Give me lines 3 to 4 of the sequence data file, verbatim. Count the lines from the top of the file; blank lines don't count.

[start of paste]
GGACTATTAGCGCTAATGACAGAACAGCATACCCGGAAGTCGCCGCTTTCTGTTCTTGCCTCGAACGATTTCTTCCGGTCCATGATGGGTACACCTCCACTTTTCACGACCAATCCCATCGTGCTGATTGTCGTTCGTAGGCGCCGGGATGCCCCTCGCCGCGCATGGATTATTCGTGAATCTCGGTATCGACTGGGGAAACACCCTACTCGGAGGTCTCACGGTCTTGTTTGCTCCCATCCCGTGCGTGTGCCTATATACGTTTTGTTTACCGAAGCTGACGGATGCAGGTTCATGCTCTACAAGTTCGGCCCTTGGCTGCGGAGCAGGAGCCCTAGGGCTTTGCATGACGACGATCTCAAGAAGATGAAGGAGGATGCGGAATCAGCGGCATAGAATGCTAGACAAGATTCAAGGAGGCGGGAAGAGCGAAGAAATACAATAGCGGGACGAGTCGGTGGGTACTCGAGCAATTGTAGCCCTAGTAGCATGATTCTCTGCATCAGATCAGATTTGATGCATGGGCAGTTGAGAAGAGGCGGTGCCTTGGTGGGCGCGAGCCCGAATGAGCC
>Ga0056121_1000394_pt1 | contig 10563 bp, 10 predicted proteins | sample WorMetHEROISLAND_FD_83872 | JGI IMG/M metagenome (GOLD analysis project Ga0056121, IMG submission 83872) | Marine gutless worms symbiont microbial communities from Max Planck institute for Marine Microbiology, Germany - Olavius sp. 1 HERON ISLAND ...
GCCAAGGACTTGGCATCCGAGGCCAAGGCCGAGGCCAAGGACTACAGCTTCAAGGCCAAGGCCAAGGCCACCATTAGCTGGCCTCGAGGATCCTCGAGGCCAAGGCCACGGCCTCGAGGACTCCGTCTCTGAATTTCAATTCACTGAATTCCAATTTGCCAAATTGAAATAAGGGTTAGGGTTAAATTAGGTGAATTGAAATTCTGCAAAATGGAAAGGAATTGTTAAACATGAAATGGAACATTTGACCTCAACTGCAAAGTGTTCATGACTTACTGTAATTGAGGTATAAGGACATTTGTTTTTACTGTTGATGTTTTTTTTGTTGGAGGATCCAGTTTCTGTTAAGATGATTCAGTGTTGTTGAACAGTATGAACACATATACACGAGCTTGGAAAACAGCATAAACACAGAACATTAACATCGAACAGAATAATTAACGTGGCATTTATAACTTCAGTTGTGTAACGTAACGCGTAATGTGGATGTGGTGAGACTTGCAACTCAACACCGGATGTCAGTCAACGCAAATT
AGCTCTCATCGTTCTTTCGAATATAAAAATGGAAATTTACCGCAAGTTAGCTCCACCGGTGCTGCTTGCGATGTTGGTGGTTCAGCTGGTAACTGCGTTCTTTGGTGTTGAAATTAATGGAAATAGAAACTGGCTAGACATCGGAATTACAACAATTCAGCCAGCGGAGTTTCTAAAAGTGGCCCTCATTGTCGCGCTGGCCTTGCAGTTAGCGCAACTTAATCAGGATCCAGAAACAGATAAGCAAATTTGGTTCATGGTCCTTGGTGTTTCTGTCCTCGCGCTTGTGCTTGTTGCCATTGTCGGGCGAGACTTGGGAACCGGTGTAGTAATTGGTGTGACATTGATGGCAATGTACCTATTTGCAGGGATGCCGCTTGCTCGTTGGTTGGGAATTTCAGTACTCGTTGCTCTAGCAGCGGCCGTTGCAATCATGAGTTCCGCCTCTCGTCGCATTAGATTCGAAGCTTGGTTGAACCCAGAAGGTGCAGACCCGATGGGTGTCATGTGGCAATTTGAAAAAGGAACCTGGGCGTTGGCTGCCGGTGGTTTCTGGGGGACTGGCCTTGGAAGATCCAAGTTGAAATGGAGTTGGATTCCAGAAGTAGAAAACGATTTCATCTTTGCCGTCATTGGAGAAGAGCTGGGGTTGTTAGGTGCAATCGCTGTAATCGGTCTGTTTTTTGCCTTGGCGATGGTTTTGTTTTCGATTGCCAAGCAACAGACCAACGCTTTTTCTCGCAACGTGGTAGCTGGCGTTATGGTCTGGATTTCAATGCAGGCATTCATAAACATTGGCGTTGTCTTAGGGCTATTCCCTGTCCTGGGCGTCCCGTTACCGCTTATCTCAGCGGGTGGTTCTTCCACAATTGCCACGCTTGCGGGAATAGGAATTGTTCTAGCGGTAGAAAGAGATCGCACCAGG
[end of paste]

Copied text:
GCCAAGGACTTGGCATCCGAGGCCAAGGCCGAGGCCAAGGACTACAGCTTCAAGGCCAAGGCCAAGGCCACCATTAGCTGGCCTCGAGGATCCTCGAGGCCAAGGCCACGGCCTCGAGGACTCCGTCTCTGAATTTCAATTCACTGAATTCCAATTTGCCAAATTGAAATAAGGGTTAGGGTTAAATTAGGTGAATTGAAATTCTGCAAAATGGAAAGGAATTGTTAAACATGAAATGGAACATTTGACCTCAACTGCAAAGTGTTCATGACTTACTGTAATTGAGGTATAAGGACATTTGTTTTTACTGTTGATGTTTTTTTTGTTGGAGGATCCAGTTTCTGTTAAGATGATTCAGTGTTGTTGAACAGTATGAACACATATACACGAGCTTGGAAAACAGCATAAACACAGAACATTAACATCGAACAGAATAATTAACGTGGCATTTATAACTTCAGTTGTGTAACGTAACGCGTAATGTGGATGTGGTGAGACTTGCAACTCAACACCGGATGTCAGTCAACGCAAATT
AGCTCTCATCGTTCTTTCGAATATAAAAATGGAAATTTACCGCAAGTTAGCTCCACCGGTGCTGCTTGCGATGTTGGTGGTTCAGCTGGTAACTGCGTTCTTTGGTGTTGAAATTAATGGAAATAGAAACTGGCTAGACATCGGAATTACAACAATTCAGCCAGCGGAGTTTCTAAAAGTGGCCCTCATTGTCGCGCTGGCCTTGCAGTTAGCGCAACTTAATCAGGATCCAGAAACAGATAAGCAAATTTGGTTCATGGTCCTTGGTGTTTCTGTCCTCGCGCTTGTGCTTGTTGCCATTGTCGGGCGAGACTTGGGAACCGGTGTAGTAATTGGTGTGACATTGATGGCAATGTACCTATTTGCAGGGATGCCGCTTGCTCGTTGGTTGGGAATTTCAGTACTCGTTGCTCTAGCAGCGGCCGTTGCAATCATGAGTTCCGCCTCTCGTCGCATTAGATTCGAAGCTTGGTTGAACCCAGAAGGTGCAGACCCGATGGGTGTCATGTGGCAATTTGAAAAAGGAACCTGGGCGTTGGCTGCCGGTGGTTTCTGGGGGACTGGCCTTGGAAGATCCAAGTTGAAATGGAGTTGGATTCCAGAAGTAGAAAACGATTTCATCTTTGCCGTCATTGGAGAAGAGCTGGGGTTGTTAGGTGCAATCGCTGTAATCGGTCTGTTTTTTGCCTTGGCGATGGTTTTGTTTTCGATTGCCAAGCAACAGACCAACGCTTTTTCTCGCAACGTGGTAGCTGGCGTTATGGTCTGGATTTCAATGCAGGCATTCATAAACATTGGCGTTGTCTTAGGGCTATTCCCTGTCCTGGGCGTCCCGTTACCGCTTATCTCAGCGGGTGGTTCTTCCACAATTGCCACGCTTGCGGGAATAGGAATTGTTCTAGCGGTAGAAAGAGATCGCACCAGG